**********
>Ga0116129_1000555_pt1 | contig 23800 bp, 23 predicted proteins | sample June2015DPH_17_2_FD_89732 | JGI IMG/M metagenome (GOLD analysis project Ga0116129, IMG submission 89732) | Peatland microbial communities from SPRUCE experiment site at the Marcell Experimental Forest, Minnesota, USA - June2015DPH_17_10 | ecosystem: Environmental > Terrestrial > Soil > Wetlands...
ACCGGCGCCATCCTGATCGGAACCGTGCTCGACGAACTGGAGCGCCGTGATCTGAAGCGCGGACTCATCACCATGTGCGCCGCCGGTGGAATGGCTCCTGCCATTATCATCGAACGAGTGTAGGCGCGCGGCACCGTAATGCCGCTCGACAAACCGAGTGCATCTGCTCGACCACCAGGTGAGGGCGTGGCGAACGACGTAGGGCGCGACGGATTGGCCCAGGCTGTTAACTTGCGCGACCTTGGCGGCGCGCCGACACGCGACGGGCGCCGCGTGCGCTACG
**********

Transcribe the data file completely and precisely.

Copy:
>Ga0116129_1000555_pt1 | contig 23800 bp, 23 predicted proteins | sample June2015DPH_17_2_FD_89732 | JGI IMG/M metagenome (GOLD analysis project Ga0116129, IMG submission 89732) | Peatland microbial communities from SPRUCE experiment site at the Marcell Experimental Forest, Minnesota, USA - June2015DPH_17_10 | ecosystem: Environmental > Terrestrial > Soil > Wetlands...
ACCGGCGCCATCCTGATCGGAACCGTGCTCGACGAACTGGAGCGCCGTGATCTGAAGCGCGGACTCATCACCATGTGCGCCGCCGGTGGAATGGCTCCTGCCATTATCATCGAACGAGTGTAGGCGCGCGGCACCGTAATGCCGCTCGACAAACCGAGTGCATCTGCTCGACCACCAGGTGAGGGCGTGGCGAACGACGTAGGGCGCGACGGATTGGCCCAGGCTGTTAACTTGCGCGACCTTGGCGGCGCGCCGACACGCGACGGGCGCCGCGTGCGCTACG